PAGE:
War-Torn, the second installment in the epic Warring Realm series, comes out today, and like so much of my writing, when I look back at the book that I’ve written I realize that I am far and away from where I first thought I’d end up. In the misty, far off days of plotting the entire Warring Realm series out, which was in truth less than nine months ago, I thought I had an idea of where things were going to go, who was going to be doing what, and when the various twists and turns were going to happen.
But then Luce grew up.
It might seem strange to say it that way, but I’ve found that when you create a character and start putting them through the paces of the world you’ve fashioned around them you’ll find them changing. They mature and deepen, they scar and bruise, and by the time they’ve reached whatever milestones you’ve laid out for them you realize that they aren’t the same character any more. You learn more about them as you tell their story, and as you do their abilities, their character, and their souls are tested in ways that shape that story. You find that they are racing along, clearing those stumbling stones and making those milestones blur by, or, if you’ve been particularly cruel, you find that they limping along far out from that milestone and one more stumbling stone is going to break them. And sometimes you need to break them, letting them fall and fall hard so that from those pieces they can grow again like a remodeled bone, textured and stronger.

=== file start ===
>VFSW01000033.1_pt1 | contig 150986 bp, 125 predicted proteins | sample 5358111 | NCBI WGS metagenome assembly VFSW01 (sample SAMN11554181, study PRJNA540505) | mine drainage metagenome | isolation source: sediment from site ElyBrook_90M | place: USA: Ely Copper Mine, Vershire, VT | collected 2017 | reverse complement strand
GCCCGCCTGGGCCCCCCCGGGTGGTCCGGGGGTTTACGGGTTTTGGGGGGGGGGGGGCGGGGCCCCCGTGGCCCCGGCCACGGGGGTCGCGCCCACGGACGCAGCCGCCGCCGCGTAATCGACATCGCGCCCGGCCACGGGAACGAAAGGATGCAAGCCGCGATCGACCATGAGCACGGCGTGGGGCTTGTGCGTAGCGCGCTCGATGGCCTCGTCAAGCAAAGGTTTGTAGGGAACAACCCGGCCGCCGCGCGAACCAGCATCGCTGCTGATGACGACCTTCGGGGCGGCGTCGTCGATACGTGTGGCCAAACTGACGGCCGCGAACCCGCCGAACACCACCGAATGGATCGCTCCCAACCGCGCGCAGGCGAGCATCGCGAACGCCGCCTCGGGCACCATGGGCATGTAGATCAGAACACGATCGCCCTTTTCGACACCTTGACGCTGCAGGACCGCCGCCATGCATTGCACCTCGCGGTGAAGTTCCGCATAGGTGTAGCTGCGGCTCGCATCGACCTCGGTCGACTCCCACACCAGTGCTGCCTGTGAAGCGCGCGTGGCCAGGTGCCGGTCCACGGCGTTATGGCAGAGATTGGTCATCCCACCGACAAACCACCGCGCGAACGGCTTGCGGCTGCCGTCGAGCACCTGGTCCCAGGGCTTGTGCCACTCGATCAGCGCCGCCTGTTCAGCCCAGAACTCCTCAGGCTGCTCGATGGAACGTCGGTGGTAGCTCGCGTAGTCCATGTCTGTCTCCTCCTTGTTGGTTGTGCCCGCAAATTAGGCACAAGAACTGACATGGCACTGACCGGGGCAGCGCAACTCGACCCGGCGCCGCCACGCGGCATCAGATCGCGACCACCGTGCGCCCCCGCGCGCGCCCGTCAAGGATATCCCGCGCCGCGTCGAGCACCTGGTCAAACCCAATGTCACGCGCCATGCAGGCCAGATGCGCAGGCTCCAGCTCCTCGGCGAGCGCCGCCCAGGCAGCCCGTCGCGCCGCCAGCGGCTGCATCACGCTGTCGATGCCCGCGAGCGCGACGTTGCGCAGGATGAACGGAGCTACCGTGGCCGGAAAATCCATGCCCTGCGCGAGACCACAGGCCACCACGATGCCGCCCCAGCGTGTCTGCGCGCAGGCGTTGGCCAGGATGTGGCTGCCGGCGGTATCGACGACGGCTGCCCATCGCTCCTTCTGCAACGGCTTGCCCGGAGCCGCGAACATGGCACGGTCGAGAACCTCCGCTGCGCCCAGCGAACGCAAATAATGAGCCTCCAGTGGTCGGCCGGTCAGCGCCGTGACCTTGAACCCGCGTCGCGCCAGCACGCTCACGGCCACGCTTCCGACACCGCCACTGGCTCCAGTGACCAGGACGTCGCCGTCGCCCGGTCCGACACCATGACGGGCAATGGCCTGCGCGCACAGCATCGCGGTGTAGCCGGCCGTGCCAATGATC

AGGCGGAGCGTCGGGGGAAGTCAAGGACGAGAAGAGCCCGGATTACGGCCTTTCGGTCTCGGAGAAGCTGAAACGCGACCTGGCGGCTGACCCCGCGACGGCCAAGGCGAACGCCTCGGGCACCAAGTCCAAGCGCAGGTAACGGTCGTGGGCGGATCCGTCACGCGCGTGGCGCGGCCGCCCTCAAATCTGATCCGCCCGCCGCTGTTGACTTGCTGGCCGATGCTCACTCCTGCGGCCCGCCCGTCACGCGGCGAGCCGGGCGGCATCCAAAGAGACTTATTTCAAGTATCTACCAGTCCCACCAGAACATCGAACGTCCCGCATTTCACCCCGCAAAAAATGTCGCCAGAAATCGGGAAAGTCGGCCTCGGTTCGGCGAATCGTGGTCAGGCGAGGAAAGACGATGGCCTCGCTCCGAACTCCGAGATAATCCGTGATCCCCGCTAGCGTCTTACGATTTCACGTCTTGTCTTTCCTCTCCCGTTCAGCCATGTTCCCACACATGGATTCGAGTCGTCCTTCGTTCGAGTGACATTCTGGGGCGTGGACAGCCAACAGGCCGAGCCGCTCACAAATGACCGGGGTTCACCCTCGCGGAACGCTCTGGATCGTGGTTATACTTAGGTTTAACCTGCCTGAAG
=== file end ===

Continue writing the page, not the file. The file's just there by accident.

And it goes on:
I once heard Mr. Stephen King say something to the effect that his best stories, or maybe it was just the best stories, are ones in which you just put characters in situations and let things roll. It can get ugly, it will get raw, but in the end you have something that is a thrill to write and readers are going to enjoy. Plot can get in the way of a good story if you let it and Lord help me, but I love writing too much to tolerate any of that guff.
So I’ve watched Luce grow and then I watched him fall, hard. I watched him crack into all these cutting pieces that coalesce together into this walking construct who grows more jagged with each step until he is bleeding with each step. Then I let him break again.
What happens from there? Well, that is quite a story. Why not go and find out?
From the Publisher:
Haven’t read book 1 yet? Pick it up by clicking on the cover.